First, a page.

In the Beginning, God
“In the beginning, God created the heavens and the earth.”- Genesis 1:1
Simple enough for the youngest child to understand and yet sufficiently profound to inspire the greatest thinkers to ponder its ramifications, Genesis 1:1 is certainly one of the most beloved and consequential sentences ever written. We often pass over this text quickly, so accustomed are we to the fundamental idea of the Christian worldview — that God is the Creator and we are His creatures. Yet we must pause to consider this verse lest we miss its enormous implications.
Genesis 1:1 is one of the proof texts for question and answer 26 of the Heidelberg Catechism, and the catechism does a good job of outlining some of the consequences of understanding that God is “creator of heaven and earth.” First, we find in the catechism that Genesis 1:1 tells us God made everything out of nothing. In the beginning, the verse tells us, there was nothing else besides the Almighty Himself. We read nothing of angels, human beings, or any physical material. Even time itself did not exist before the Creator acted to bring something out of nothing. Moses can only speak of a “beginning” in Genesis 1:1 because of God’s intervention to get things started. Prior to His work of creation, the Lord alone was, and He was from all eternity. As Hebrews 11:3 tells us, “The universe was created by the word of God, so that what is seen was not made out of things that are visible.”
Question and answer 26 also explain that since God is the Creator, He upholds all things. We will say more about this next week, but today we note that God’s sustaining providence means that every created thing depends on something outside itself for its origin and continuation. This something is God. Unlike His creation, however, our Creator depends on nothing outside Himself for His existence. He is self-existent, having the power of being in Himself. We were created in time, and in God “we live and move and have our being” (Acts 17:22–34). God, however, is. We know Him by His covenant name, “I AM WHO I AM” (Ex. 3:14). There never was a time when He was not, and there never will be a time when He will not be.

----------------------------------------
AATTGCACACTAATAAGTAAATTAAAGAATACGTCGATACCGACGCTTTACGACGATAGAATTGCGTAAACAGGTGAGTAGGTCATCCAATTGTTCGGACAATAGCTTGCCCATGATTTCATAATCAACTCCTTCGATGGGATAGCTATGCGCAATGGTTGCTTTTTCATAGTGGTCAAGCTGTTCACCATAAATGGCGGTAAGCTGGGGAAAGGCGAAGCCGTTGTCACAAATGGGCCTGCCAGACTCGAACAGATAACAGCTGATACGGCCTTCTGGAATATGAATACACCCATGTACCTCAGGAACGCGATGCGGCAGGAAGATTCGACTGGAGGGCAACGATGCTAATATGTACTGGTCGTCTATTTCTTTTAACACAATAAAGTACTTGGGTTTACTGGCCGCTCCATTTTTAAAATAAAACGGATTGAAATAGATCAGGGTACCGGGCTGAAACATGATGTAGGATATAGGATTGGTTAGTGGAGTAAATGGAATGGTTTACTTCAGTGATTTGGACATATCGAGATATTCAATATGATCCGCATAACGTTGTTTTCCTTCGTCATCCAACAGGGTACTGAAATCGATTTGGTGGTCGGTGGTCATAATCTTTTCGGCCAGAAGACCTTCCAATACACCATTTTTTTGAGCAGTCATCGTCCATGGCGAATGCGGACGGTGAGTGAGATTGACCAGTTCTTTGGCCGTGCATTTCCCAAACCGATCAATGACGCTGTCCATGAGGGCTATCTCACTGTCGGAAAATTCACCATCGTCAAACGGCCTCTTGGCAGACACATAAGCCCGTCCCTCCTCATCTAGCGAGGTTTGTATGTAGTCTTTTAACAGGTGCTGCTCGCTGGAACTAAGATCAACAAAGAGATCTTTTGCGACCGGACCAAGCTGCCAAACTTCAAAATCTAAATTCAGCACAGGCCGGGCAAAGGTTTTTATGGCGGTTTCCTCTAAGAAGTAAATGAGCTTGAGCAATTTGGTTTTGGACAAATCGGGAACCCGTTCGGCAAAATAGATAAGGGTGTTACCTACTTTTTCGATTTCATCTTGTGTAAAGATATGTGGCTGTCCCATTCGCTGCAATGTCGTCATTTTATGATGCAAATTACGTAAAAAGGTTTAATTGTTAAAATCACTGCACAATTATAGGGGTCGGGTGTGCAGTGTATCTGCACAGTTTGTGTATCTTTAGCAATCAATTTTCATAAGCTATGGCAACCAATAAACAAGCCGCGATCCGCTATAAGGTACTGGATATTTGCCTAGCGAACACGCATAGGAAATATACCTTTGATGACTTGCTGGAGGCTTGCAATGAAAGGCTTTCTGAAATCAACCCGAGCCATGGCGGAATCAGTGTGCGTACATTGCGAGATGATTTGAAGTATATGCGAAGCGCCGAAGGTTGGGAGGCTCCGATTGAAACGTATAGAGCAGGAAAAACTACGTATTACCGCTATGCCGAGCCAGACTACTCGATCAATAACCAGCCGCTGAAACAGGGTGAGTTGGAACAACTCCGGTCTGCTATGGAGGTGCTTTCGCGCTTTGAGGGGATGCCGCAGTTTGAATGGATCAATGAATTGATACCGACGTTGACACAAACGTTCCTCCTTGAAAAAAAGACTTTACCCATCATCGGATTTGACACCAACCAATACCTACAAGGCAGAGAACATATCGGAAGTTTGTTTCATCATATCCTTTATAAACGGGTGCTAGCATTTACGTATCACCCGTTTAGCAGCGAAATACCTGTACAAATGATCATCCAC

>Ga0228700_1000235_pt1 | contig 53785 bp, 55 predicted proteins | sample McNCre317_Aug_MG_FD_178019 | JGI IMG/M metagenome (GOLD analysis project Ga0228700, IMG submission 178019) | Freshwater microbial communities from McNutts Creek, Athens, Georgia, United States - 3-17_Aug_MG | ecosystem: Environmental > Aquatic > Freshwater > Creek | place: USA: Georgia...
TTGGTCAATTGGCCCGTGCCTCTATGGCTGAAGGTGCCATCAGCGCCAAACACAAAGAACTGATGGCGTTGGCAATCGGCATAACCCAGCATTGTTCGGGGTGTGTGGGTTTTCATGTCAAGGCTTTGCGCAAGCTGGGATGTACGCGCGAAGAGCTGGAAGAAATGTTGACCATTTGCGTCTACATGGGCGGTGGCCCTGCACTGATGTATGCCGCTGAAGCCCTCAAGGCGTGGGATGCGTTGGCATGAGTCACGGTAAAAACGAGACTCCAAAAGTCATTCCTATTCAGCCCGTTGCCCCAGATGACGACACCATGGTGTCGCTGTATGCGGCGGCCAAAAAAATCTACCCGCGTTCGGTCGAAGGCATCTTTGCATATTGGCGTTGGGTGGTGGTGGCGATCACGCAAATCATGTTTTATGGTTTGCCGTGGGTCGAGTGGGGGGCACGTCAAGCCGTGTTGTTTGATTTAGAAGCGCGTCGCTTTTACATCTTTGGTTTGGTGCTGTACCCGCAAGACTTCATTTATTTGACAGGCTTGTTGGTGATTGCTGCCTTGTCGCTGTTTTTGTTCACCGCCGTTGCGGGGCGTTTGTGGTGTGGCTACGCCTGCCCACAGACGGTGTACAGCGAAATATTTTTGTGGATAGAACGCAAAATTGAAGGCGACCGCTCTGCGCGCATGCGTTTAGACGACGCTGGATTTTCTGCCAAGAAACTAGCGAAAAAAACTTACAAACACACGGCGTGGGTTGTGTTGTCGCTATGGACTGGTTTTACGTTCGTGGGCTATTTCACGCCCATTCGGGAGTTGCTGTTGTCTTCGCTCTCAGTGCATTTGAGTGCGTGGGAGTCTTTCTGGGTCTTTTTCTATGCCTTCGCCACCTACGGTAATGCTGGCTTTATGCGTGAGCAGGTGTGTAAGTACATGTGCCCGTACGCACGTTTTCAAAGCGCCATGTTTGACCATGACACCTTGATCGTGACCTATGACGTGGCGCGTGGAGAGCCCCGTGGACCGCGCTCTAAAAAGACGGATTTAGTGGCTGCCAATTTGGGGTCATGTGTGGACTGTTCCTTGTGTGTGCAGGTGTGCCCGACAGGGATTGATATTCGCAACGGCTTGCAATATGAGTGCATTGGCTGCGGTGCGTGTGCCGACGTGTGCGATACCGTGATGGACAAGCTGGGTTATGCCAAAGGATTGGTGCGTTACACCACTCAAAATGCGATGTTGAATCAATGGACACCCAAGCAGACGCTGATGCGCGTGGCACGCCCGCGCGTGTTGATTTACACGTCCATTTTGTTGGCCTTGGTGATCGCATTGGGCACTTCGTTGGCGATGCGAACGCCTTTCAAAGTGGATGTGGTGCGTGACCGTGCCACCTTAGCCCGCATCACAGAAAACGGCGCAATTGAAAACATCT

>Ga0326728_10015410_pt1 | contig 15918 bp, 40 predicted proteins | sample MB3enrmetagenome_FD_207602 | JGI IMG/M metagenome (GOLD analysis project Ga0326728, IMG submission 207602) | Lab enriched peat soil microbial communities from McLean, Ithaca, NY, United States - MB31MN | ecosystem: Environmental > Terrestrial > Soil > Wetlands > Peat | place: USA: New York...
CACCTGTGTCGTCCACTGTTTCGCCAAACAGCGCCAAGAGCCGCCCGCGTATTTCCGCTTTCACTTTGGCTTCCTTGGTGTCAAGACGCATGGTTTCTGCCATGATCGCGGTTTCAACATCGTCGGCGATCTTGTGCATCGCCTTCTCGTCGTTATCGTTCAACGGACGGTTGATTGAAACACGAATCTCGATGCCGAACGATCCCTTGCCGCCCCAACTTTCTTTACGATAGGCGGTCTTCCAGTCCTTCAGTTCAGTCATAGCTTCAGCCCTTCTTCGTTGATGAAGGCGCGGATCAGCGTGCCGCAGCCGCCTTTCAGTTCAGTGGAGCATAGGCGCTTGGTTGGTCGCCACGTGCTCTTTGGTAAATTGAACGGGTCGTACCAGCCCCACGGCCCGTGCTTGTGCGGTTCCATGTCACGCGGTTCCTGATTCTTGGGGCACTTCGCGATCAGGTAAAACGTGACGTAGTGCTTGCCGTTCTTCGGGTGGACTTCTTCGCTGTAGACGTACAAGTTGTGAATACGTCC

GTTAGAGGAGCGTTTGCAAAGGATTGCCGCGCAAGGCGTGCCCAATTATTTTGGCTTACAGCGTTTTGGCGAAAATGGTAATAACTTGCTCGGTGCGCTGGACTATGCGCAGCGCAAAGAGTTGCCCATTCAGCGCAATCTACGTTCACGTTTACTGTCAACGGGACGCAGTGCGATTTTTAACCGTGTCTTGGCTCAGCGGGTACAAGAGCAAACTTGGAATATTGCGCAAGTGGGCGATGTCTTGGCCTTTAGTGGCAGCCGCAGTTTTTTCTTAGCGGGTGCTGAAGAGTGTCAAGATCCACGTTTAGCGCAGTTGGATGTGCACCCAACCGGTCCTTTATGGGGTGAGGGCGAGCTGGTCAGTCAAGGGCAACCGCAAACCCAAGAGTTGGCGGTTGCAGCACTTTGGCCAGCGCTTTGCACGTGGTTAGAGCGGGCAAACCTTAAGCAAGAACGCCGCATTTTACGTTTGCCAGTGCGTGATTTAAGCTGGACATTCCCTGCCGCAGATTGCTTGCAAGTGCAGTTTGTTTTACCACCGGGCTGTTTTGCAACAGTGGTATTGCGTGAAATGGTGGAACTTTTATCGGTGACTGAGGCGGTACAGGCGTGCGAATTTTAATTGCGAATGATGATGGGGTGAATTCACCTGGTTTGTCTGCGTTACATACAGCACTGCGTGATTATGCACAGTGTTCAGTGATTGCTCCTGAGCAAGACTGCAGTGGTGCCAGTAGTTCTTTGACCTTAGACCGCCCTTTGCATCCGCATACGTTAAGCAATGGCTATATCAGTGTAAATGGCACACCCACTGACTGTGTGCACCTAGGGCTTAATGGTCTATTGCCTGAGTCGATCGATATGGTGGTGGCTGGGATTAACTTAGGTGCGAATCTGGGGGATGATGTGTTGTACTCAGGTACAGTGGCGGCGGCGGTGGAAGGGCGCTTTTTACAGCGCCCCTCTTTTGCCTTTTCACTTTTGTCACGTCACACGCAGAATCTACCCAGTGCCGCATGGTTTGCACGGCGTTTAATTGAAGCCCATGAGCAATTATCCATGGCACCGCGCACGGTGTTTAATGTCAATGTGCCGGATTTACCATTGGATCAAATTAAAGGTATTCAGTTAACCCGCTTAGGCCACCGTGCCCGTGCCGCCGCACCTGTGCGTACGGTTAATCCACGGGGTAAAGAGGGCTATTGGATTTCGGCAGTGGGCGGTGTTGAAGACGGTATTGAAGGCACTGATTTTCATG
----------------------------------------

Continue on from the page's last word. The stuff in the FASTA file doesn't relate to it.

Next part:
As dependent creatures, we rely on the Lord for our standards of right and wrong, our knowledge, and much more. We know our place in the universe only when we remember that He is our Creator and we are His creatures.
The Creator-creature distinction is fundamental to biblical theology. Every act of sin arises when we forget that we are not the Creator and then attempt to live by our own rules. Every orthodox summary of theology submits itself to what God the Creator has said and not to our own ideas of goodness, truth, and beauty. True worship begins when we see that we are but creatures and owe our Creator thanksgiving and praise.
Passages for Further Study
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